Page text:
Israel vs. PLO: political checkmate?

The Israelis, speaking with gunboats, have stated their determination to keep Palestinian leader Yasser Arafat guessing on their military intention at least until he has boarded his evacuation craft from Lebanon.

Indeed, they have left open the option of trying to prevent altogether the departure of Mr. Arafat and his some 4,000 loyalists. His forces have been under attack for much of November by Syrian-supported Palestinian rivals and trapped against Lebanon's northern shore ever since.

The Israelis do not seem to be out to eliminate Arafat physically, at least not yet. But in preventing the start of his evacuation with a barrage of shellfire near the port city of Tripoli early Monday, the Israelis did serve notice of their ability to hit Arafat at will.

In a mere 20 minutes, gunboats well offshore hit two vessels anchored in Tripoli Harbor and two warehouses in the port area. ''Accurate hits'' was the phrase used in the Israelis' own account of the predawn strike. Yet, as in a series of earlier Israeli shell salvos throughout last week, the fire stopped short of Arafat's main positions in the city proper.

The main effect of the shelling has been to give all those involved in the evacuation sufficient jitters to postpone the operation.

Greek charter vessels that are to evacuate Arafat and his backers, as well as a planned French naval escort, remained off the isle of Cyprus instead of setting out for Tripoli Sunday night. [The vessels and escort left for Tripoli Monday night, Reuters reports, although it was unclear at time of writing whether Israel gave assurances that it would not shell the ships.]

Western and Arab political analysts in Lebanon - not to mention Arafat & Co. - were meanwhile left to guess Israel's ultimate intentions toward the Palestinian leader.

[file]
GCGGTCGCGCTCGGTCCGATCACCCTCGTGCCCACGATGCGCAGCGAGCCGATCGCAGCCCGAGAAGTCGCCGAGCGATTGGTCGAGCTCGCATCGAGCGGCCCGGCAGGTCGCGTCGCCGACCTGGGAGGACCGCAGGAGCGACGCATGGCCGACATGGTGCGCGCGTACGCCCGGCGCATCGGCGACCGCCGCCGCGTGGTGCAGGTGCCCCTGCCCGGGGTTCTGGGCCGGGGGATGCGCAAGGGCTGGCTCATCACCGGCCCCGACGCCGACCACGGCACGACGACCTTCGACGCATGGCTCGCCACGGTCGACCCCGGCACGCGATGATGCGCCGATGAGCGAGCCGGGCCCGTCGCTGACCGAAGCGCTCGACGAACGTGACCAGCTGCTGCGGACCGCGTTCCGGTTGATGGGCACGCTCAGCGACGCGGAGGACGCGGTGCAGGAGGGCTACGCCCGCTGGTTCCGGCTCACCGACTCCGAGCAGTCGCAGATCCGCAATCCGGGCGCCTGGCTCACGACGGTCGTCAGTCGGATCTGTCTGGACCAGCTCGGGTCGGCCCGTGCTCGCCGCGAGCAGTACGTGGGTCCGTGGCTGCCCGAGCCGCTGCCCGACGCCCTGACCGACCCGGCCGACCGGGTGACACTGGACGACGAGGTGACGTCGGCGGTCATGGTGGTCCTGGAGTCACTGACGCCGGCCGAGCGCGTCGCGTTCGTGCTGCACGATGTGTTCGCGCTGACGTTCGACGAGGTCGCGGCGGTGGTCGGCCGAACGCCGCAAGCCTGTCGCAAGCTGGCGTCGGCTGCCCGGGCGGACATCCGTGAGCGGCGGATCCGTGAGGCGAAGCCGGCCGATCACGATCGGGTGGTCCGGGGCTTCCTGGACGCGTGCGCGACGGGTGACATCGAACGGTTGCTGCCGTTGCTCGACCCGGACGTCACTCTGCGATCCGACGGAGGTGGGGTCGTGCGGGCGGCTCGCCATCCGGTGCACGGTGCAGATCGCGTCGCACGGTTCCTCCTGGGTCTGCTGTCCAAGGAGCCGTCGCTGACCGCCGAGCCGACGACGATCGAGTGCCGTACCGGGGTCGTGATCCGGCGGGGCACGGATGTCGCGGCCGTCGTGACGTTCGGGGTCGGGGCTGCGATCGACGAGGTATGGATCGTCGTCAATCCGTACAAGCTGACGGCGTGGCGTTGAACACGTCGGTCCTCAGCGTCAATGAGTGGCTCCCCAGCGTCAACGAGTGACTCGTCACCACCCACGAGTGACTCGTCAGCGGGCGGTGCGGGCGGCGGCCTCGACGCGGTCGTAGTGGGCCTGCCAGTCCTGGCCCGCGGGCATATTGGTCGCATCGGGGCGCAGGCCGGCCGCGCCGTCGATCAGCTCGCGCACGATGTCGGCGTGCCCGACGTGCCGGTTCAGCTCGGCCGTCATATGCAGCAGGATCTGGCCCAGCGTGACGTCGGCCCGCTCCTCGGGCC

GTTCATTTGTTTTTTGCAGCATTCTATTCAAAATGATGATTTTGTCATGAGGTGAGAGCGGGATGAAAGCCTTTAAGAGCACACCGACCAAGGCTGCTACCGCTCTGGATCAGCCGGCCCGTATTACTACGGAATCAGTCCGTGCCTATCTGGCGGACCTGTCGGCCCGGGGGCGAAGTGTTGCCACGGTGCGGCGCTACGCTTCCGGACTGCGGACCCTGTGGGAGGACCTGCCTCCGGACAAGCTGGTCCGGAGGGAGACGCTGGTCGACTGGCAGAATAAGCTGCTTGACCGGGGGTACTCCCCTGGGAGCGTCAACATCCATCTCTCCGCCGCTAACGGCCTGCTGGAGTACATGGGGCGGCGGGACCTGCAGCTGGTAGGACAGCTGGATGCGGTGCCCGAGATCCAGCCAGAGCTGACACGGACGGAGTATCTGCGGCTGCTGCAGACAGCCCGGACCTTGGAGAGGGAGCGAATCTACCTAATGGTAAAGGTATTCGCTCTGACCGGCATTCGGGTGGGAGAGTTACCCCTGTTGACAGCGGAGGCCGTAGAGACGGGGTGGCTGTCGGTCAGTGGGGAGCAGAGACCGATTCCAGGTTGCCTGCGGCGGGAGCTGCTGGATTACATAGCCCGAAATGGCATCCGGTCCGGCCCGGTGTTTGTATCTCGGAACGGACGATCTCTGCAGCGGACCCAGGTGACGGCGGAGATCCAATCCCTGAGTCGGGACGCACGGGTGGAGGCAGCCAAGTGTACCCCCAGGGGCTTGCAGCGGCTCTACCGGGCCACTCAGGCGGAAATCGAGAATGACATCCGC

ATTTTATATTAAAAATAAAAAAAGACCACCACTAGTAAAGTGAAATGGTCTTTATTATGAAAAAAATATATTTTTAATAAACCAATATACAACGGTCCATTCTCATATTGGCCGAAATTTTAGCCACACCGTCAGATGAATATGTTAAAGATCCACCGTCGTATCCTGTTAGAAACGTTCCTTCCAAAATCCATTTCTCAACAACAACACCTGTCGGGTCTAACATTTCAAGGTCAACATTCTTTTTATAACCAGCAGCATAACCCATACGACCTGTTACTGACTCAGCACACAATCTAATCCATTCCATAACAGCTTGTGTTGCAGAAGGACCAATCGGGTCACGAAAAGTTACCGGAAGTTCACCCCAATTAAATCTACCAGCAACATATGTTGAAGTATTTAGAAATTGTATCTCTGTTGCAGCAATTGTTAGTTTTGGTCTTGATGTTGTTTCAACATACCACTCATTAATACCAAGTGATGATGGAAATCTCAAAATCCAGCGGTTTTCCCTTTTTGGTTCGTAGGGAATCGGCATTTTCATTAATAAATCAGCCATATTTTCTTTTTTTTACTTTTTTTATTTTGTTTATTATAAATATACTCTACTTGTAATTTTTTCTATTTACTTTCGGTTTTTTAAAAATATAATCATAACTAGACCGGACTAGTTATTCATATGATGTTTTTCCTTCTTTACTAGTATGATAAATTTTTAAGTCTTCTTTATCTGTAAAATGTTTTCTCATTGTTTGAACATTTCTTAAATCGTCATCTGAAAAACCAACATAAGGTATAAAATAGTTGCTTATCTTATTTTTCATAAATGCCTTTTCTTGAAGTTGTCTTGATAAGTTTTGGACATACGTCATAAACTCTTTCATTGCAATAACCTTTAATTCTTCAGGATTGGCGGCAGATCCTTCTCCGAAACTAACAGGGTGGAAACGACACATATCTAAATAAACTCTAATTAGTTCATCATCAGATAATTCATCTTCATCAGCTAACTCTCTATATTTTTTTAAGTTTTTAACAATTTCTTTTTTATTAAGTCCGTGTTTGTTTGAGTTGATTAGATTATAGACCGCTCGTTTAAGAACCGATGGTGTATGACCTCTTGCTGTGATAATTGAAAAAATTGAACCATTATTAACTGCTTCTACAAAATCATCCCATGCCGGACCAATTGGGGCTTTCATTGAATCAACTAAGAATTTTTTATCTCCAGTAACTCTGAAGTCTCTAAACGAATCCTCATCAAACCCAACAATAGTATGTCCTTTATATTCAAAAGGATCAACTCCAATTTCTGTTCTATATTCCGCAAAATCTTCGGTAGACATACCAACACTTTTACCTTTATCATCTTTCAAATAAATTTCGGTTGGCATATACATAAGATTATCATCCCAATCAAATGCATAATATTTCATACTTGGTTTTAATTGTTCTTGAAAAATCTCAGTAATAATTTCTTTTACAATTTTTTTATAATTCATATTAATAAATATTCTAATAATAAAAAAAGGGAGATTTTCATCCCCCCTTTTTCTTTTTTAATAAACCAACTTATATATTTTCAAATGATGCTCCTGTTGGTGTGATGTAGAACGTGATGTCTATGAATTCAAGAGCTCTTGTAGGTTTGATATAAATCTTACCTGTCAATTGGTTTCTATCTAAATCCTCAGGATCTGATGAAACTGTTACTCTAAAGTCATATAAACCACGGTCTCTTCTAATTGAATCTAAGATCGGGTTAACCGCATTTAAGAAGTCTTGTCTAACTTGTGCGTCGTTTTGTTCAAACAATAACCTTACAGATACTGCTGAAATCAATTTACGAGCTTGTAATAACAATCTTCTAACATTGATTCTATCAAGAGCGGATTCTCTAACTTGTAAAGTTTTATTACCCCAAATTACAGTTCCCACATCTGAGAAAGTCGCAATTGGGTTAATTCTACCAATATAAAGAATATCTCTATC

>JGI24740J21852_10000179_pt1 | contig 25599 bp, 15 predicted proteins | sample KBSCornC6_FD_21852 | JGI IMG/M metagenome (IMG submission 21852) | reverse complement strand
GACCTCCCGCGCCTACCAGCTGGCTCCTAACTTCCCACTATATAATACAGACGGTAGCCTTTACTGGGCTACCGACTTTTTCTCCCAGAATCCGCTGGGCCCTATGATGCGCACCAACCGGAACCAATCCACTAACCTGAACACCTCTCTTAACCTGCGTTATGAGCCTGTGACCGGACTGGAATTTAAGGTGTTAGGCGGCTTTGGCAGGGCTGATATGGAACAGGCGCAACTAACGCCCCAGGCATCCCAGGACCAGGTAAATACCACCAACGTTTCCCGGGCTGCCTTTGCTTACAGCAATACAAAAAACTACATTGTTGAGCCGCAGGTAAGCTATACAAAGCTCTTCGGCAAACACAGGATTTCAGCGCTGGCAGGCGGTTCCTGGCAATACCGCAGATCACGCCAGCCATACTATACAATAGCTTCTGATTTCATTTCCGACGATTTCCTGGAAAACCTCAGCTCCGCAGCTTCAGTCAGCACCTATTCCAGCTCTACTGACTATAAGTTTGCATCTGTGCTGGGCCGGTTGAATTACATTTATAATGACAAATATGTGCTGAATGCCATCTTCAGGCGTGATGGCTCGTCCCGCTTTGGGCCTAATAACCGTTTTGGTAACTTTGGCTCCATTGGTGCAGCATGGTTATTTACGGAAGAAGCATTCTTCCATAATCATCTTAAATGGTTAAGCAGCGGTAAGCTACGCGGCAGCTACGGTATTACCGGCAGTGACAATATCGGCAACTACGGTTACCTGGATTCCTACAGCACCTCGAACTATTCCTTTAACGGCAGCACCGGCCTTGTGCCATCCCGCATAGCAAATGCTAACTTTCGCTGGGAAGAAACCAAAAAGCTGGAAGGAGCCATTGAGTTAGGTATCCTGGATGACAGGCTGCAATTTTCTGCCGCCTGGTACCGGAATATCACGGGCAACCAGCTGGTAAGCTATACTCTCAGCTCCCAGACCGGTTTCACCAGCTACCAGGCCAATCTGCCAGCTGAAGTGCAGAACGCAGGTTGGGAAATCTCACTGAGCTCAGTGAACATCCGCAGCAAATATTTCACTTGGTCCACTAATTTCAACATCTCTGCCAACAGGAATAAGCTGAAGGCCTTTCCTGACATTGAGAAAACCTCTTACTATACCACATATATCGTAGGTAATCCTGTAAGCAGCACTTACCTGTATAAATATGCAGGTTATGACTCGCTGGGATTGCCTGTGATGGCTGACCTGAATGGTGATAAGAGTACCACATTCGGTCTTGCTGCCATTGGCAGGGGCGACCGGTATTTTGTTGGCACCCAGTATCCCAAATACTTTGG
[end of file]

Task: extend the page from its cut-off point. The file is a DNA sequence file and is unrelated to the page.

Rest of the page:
This, clearly, was just what Israel intended. Israeli officials, cited in news reports from Israel, made it clear that the government has been deliberately vague on that point.

Officials, commenting on speculation that the Israelis want to keep Arafat trapped in Tripoli, were said to have remarked that, generally, Israel and Arafat are bitter enemies. If anyone wanted to read specific significance into the Tripoli shelling, the officials suggested, then so much the better.

Speculation here about Israel's ultimate plans regarding Arafat centered on two main possibilities:

* Israel merely wants to harass Arafat as he and his men prepare for departure, in hopes of preventing the kind of ''victory'' celebration organized around a similar Arafat evacuation from Beirut after the Israeli invasion last summer.

In this case, it would be entirely credible that the departure of Arafat and supporters, even if punctuated by shellfire, might happen safely and relatively soon.

* The Israelis will seek to effect a far longer delay, raising the possibility of more fighting between Arafat and his Syrian-backed rivals and preventing any early bid by him to stage a post-Tripoli diplomatic offensive in the Arab and Western worlds.

Western and Arab analysts remained skeptical even after Monday's shelling that Israel would actually try to kill Arafat as he leaves. They assumed Israel would like to see Arafat eliminated but that the Israelis would think hard before risking the political fallout of such a move.

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